In The Mix: Madman's Return and Mexican Jihad's Emergence

The ‘Madman’ is back, and he has indeed returned. The introduction to this album really sets the tone for the intensity of this record. The pulsing beat is constant and continues to add and take away layers in the introductory track titled, 'Madman's Return.' Then ‘Colour of Love,’ begins with musician, producer and former member of Snap!, Penny Ford, singing “Give a little/ Take a little.” Turbo, a beatboxer, rapper, and prominent former member of the group, recites a low pitched, relaxed rap. This song also features an understated guitar tune in the background. “There’s no colour of love so chill.” The message of this track is to give and take love, regardless of a person's color of skin.

Madman’s Return was released in 1992 by the Eurodance group Snap!, granting them their most popular and successful single, ‘Rhythm Is a Dancer.’ Without the addition of American singer/songwriter, composer and dancer Thea Austin, this great hit might not have existed. Austin helped write ‘Rhythm Is a Dancer’ after she became a member of Snap! in 2001. The track was released as the album's second single in July of 1992, and samples several bytes from the song ‘Automan’ by the 80s American electronic/hip-hop band Newcleus.

Each track is unique, simultaneously manifesting a vibe of non-stop dancing. ‘Believe in it,’ features a distorted electric guitar and funky synths to add value to the Madman’s words. This song focuses on how Turbo will take this woman "down," if she “believes in it.” Turbo’s flow in this track is more clever than most ideas he brings forth in the album. ‘Who Stole It,’ is a strong song in terms of rhythm and intense overall sound. Several abstract electronic synths are added to the song, creating buildup and great transitions into the rhythm section where the drums and beats shine through.

‘Don’t Be Shy,’ includes a mystical, slow beat that almost put you in a trance. The song transforms into what sounds like a slow pop/R&B song. Turbo’s verses rapped in this track are also catchy and enjoyable — almost sounding like Biggie Smalls. ‘Money,’ comes in differently with a driving hip-hop beat that gives the effect of natural instrumentation in the background, such as a spoon hitting a bowl. The lines in this track struck me as very amateur, (“No I’m not a turkey/So don’t try and roast us/You’re better off sticking a fork in a toaster/You think I’m stupid cause I’m a musician.”).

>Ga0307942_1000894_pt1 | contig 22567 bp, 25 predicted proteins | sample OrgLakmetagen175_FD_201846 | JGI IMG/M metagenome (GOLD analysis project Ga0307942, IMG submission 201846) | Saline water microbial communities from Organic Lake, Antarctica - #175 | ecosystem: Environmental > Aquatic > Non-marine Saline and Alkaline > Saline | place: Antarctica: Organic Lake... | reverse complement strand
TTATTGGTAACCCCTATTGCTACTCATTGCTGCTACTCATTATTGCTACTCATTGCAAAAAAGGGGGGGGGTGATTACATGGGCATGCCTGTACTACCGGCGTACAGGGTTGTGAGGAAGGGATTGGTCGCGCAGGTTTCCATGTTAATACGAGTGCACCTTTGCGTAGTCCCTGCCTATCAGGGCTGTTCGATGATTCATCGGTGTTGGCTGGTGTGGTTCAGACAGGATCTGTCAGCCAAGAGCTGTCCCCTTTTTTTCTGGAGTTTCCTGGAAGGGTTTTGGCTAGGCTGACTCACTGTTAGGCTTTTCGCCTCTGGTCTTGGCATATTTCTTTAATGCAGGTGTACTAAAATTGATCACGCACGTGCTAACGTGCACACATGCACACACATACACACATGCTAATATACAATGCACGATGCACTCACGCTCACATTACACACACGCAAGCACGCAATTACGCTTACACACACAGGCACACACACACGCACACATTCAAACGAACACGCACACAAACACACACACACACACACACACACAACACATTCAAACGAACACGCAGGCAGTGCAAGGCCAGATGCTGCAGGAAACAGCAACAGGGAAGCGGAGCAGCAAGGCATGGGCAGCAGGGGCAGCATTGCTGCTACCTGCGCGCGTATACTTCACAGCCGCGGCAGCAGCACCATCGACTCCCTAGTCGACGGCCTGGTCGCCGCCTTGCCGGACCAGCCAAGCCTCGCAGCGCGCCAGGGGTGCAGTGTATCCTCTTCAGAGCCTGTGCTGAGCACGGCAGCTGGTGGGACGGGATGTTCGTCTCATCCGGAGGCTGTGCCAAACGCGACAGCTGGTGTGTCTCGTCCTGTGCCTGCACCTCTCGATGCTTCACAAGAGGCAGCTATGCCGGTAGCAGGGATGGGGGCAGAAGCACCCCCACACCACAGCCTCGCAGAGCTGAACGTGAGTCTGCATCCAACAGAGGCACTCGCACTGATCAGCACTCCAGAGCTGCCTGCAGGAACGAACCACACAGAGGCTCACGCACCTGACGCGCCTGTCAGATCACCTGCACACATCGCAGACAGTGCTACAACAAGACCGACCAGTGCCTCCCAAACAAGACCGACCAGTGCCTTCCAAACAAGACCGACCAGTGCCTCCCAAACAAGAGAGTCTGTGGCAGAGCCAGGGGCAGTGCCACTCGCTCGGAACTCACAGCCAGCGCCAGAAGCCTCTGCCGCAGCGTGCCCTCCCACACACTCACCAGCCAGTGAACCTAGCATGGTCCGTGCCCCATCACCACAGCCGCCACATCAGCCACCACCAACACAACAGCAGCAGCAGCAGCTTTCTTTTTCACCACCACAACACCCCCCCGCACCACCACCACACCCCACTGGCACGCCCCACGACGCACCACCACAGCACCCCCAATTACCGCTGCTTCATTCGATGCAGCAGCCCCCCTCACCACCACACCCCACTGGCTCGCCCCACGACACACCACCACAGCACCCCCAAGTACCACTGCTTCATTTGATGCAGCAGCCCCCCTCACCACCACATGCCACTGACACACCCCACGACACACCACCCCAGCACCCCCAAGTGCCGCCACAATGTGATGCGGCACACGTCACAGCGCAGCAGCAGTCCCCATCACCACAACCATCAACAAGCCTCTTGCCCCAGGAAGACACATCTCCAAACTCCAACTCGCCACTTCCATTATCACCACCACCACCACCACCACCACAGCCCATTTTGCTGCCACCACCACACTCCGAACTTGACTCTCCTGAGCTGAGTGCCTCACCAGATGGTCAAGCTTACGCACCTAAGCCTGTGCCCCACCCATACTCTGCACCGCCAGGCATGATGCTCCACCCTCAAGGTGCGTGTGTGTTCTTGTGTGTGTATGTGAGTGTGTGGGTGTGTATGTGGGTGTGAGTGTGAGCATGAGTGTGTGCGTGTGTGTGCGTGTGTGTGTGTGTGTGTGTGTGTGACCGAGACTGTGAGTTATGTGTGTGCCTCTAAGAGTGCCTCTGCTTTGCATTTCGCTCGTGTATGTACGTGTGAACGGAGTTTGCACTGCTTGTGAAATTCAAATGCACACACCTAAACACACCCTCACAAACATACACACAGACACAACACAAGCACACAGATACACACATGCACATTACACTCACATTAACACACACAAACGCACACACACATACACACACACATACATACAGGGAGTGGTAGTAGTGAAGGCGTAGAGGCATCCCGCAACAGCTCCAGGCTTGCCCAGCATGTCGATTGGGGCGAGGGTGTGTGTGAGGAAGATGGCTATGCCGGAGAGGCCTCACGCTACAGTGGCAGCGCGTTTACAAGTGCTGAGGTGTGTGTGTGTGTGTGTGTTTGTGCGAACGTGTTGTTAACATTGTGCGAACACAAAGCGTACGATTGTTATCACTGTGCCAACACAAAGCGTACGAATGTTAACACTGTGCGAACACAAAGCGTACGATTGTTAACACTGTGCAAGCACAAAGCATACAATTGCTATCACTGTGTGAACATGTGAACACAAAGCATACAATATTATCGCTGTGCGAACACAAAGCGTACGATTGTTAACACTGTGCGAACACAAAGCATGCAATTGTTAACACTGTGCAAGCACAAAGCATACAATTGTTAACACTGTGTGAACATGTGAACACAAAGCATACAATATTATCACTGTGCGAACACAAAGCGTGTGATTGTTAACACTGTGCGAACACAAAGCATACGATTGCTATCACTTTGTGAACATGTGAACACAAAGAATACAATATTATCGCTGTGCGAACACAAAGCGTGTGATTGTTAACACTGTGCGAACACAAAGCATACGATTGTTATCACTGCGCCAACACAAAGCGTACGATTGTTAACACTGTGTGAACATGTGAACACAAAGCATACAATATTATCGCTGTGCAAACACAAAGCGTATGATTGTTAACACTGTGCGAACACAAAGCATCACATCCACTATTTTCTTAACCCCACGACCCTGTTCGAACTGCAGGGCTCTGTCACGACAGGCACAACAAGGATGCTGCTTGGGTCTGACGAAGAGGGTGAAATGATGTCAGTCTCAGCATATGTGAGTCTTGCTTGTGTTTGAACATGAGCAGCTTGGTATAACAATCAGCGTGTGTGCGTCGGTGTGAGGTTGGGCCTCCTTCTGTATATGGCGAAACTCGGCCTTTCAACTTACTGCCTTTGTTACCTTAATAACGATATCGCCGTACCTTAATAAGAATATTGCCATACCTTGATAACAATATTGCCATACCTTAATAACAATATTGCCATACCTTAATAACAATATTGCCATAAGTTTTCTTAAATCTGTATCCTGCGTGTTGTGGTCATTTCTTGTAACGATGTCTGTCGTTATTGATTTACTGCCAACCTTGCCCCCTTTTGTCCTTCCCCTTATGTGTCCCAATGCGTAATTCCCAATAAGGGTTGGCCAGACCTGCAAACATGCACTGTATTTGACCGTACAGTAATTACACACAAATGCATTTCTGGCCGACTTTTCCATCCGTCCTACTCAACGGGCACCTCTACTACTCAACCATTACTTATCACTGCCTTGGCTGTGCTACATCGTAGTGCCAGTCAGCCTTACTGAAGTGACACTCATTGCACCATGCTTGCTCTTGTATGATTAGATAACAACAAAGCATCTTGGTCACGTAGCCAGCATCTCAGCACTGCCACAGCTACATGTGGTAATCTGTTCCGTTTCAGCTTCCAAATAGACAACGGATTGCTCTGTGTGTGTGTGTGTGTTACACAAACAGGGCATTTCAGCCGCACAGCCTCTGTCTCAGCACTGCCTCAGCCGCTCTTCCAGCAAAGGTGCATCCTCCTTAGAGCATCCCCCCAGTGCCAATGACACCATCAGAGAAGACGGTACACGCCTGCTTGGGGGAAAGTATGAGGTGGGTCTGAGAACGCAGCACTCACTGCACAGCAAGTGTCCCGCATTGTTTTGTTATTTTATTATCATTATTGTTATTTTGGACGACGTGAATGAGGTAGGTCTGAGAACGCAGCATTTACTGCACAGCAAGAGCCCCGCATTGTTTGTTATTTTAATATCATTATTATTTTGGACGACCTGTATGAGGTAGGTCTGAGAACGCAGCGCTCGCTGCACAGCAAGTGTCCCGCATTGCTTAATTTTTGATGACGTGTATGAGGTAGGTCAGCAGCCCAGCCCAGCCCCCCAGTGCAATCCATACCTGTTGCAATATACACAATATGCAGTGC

Madman’s Return also released two popular follow-up singles, ‘Exterminate’ and ‘Do you see the light?’ featuring Niki Haris, a talented vocalist known for her long history working with Madonna. In ‘Do You See the Light,’ Haris’ beautiful vocals make the song. Turbo’s intervening preaching is meaningful in content but maybe too harsh for the gracefulness that Haris gives us in her delivery of lyrics.

The 90s dance record did pretty well for itself, ultimately achieving gold in the UK and Germany. However, shortly after the release of Madman’s Return, Turbo B decided to leave the group due to conflict with the producers.

Mexican Jihad – Boiler Room (Puerto Escondido DJ Set): The artist begins his set without buildup. The DJ goes straight into a rhythmic techno-house beat. Mexican Jihad uses his body to demonstrate the tempo he is carrying out. He transforms the house beat into a more psychedelic, techno sound. Jihad appears relaxed and ready for the hour-long set he is about to put on in the Boiler Room.

“It’s a fine day,” echoes and shifts the set to a faster rhythmic pace. The DJ dances to his own music and looks incredibly comfortable behind the turn tables. The artist makes sure to add several sound bytes that enhance the overall performance and interest of listeners. At six minutes, Jihad erases several layers, and slows down the direction of the song just so he can speed it way up into a storm of Spanish dance music. 

The artist’s talents really start to emerge when he mixes ‘My Neck My Back,’ an incredibly vulgar, yet fun song. He begins to improve by playing the song in a faster tempo, then slowing it down to add his own bongo-drum sound with his mix board. These drums add great variance to his sound. From there on, the performance enhances with each minute. The artist has an unorganized style, mixing everything from Spanish music, to Hip-Hop, heavy metal and house music.  

The DJ really has a unique way of dropping the beat, waiting patiently and teasing the crowd with intense horns and synths. When he does finally drop the beats in his performance, the sound is unbelievably powerful. Mexican Jihad concludes his performance with a remix to an upbeat rap song ‘Tomboy,’ by underground New York rapper Princess Nokia. He transforms the song into what sounds like an earthquake of bass and horns, leading up to his last and final showcase of a Spanish rap song. The artist really cannot be placed in a singular genre; Jihad explores every possible synth and beat he can control within his hour-long presentation.